Malibu Beach to Death Valley
We don’t have the air conditioning running late in the evenings or during the night, and last night the vehicle seemed to have held the heat of the day, and it was really quite warm. After a period of sleep I awoke, checked the alarm clock and it was only 22:45. I eventually got back to sleep waking again at – 22:45 and so I checked the clock and found that the battery was flat. A similar clock at home runs forever on one battery but this one for just 6 weeks, so I replaced the battery, reset the time and went back to sleep. When the alarm clock went off at 06:00 I really didn’t feel like leaping out of bed having had a rough night.
I unloaded the folding bikes from the rear cargo hold, quickly and easily prepared them before we set off on our cycle ride at 07:30. It was a long, long, straight road with desert on either side. It seemed really hard work to pedal the bikes. We knew we had an obvious uphill stretch further ahead of us but this was downhill, we couldn’t even freewheel. I suggested that perhaps the tarmac was of a special type due to the intense heat and the surface causing additional friction. It wasn’t until we eventually gave up and turned round that we realised we had been peddling slightly uphill the whole time. A real trick of the light!!. We did though get R-E-S-P-E-C-T from the Harley bikers who approached us from the opposite direction; they probably felt wimps having seen what we’d ‘achieved’ on push bikes. They probably thought we’d been travelling for miles rather than about 4, having already chickened out and turned around.
As we neared the campground we pulled up. There was a steep gravel road 2½ miles long to our right going up to Mosaic Canyon which The Chef fancied taking a look at. I agreed we’d go up there but not cycling, firstly it would be very hard work and secondly there was a good chance of puncturing the tyres on the bikes. It was agreed we’d walk up, pushing the bikes which we would use to take the weight of our backpacks containing the water, and to get us back down the hill, quickly if necessary, especially if we ran out of water.
The walk/push was hard work; the sun was getting really hot. Couples and families driving up behind us, many in 4x4’s, could not believe their eyes as they passed us pushing our bikes uphill. When we finally reached the top we locked the cycles to a sign and made for some shade under the rocks. There we cooled down for a while, drank some more water and got our bearings before entering the canyon. We made a special point of being bright and chirpy to all those we met coming back out as they would have been the people who passed us in their cars coming up the steep hill.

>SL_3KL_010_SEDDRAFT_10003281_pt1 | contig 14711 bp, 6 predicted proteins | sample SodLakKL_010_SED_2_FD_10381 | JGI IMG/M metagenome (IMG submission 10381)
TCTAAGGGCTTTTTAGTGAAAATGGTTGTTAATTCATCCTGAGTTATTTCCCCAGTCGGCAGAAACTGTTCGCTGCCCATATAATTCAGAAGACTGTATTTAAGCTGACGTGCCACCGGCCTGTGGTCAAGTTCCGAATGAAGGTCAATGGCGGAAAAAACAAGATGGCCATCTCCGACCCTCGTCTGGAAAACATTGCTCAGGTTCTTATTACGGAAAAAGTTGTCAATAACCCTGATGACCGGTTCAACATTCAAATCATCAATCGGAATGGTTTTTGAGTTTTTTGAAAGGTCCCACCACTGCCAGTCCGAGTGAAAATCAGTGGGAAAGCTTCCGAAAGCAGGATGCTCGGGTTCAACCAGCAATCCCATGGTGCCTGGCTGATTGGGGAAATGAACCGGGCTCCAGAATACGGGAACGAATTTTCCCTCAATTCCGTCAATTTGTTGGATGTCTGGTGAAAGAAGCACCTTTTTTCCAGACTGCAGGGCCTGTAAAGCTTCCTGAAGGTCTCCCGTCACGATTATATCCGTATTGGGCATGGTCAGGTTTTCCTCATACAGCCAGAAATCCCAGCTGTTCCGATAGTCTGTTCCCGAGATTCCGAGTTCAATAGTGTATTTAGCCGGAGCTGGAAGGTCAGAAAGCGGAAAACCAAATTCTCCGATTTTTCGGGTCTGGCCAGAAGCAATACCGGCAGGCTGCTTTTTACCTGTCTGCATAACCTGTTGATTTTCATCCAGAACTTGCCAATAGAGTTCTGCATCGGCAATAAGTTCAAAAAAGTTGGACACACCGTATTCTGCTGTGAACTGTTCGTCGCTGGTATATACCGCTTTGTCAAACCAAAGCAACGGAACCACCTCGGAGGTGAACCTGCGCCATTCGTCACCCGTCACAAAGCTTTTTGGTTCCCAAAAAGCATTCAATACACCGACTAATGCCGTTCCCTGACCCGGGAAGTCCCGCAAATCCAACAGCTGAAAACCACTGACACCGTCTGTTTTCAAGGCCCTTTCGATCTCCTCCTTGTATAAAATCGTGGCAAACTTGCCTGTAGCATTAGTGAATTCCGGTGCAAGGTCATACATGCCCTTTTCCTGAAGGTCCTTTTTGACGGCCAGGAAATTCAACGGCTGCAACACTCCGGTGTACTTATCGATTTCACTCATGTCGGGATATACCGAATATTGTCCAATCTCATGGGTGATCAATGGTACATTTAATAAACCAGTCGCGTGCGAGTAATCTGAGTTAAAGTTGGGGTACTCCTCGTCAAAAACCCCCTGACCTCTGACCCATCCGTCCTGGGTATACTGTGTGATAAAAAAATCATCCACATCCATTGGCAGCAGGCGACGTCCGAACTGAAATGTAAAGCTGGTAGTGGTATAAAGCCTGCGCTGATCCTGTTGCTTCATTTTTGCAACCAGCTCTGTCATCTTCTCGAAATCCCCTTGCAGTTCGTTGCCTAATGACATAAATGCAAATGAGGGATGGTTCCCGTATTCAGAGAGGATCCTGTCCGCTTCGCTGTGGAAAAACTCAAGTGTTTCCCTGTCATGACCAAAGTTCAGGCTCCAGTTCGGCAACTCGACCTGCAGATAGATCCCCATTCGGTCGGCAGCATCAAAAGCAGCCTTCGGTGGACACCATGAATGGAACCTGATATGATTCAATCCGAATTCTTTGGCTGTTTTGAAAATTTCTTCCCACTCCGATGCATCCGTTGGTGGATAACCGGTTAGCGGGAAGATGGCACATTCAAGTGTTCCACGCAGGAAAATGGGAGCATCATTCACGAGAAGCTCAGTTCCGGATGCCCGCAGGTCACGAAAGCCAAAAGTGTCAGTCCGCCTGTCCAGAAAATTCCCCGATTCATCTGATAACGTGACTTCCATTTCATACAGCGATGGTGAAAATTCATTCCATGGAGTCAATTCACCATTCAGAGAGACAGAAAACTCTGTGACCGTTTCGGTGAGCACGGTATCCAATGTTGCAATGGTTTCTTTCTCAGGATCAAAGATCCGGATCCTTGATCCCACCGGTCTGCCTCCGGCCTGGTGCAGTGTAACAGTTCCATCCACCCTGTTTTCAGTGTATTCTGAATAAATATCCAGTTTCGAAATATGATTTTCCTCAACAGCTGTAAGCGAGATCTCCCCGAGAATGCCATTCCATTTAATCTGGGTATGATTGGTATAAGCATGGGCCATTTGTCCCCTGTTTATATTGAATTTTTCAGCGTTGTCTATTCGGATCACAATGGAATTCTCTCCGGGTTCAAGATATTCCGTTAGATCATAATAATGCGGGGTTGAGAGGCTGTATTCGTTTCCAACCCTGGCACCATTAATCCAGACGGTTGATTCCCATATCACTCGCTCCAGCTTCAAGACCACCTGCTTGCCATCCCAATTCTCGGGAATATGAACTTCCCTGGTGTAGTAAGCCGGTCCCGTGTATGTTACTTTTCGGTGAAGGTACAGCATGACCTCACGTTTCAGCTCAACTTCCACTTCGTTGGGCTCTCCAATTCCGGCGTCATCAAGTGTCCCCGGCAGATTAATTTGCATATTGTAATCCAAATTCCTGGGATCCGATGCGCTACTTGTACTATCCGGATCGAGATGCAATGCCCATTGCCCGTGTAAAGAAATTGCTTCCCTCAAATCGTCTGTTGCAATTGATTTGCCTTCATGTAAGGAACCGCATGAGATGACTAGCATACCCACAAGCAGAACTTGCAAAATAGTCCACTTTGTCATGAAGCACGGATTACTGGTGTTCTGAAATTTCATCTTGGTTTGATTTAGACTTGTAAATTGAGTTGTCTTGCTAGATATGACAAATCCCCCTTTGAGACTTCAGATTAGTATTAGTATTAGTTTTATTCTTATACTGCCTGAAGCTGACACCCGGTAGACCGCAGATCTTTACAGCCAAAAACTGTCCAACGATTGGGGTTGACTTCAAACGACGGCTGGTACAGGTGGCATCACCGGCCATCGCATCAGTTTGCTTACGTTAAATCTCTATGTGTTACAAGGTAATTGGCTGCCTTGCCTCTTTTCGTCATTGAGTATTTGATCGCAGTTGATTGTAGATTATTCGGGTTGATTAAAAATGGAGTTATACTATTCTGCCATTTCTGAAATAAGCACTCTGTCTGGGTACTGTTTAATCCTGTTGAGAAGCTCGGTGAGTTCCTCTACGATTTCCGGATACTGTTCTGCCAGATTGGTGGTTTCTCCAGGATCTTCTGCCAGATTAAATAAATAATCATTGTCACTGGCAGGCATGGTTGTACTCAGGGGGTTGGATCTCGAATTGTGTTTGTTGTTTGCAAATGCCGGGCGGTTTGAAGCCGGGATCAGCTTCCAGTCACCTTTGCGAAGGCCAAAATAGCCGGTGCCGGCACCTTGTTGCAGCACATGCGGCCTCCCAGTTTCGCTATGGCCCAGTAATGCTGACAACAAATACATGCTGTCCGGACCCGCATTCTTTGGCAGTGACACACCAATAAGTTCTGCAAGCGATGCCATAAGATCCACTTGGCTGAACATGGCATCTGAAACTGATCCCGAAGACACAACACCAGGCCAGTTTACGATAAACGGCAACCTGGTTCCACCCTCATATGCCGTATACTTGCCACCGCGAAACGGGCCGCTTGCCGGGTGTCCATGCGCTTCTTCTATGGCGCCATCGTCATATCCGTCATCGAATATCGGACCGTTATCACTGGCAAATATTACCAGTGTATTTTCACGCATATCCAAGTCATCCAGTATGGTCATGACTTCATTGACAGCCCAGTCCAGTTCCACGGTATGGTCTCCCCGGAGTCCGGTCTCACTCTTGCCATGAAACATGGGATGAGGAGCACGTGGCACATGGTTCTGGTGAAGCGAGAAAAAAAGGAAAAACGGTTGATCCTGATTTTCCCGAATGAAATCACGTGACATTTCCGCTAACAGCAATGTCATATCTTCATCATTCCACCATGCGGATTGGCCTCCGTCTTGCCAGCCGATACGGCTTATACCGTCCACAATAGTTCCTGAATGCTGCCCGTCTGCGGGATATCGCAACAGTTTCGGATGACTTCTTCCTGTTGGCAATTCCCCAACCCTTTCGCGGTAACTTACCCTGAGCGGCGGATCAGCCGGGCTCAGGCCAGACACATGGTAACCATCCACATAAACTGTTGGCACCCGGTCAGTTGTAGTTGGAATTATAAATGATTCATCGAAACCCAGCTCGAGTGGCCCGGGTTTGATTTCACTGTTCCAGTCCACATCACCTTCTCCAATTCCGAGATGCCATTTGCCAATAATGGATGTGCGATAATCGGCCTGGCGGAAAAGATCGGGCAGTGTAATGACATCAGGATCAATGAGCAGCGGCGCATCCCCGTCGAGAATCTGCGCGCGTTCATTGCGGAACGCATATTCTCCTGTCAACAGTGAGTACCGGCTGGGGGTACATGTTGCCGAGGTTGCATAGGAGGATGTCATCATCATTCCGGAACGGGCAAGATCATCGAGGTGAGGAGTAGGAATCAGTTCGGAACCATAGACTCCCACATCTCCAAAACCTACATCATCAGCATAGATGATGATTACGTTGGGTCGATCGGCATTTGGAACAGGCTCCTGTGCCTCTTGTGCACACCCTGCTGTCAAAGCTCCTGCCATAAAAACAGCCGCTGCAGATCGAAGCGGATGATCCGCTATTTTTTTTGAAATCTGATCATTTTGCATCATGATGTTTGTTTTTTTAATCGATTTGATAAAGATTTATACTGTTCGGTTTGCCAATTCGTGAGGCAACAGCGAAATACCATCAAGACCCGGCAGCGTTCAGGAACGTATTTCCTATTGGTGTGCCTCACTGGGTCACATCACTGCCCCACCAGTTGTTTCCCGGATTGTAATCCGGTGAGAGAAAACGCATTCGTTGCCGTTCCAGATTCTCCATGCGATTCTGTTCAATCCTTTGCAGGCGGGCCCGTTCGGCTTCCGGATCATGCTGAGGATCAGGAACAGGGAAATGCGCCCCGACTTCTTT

We didn’t stay up there exploring for too long before it was playtime. We put our backpacks on, climbed on our bikes and came all the way down the hill freewheeling, picking our way between the loose gravel and bumps galore with our hands carefully controlling our speed with the brakes. Part way down I was ahead of Rosina and stopped to wait for her. When she caught up I remarked that she looked as if she was really having fun to which she replied “I do sometimes wonder if I’ll ever reach my next birthday” to which I replied “Good - that’s how life should be lived”. We then climbed back on to our bikes and hurtled down the hill. As we arrived at the bottom we had enough forward momentum to take us in to the campground and back to the RV without peddling.
After a period of cooling down thanks to both our air conditioning, switched on as soon as we opened the door and some cold drinks, our thoughts reluctantly turned to chores including some hand washing. Most campgrounds don’t allow it, this one doesn’t mention it, and so I erected the clothes airier at the rear of the vehicle, out of sight of the reception office way over on the other side of the road, and made a start on the hand washing, drying them on the airier which took no time at all as the temperature was 115F. It was like putting them in a huge fan oven.
The Chef went for a spell by the pool whilst I caught up with some emails, typing, and more chores.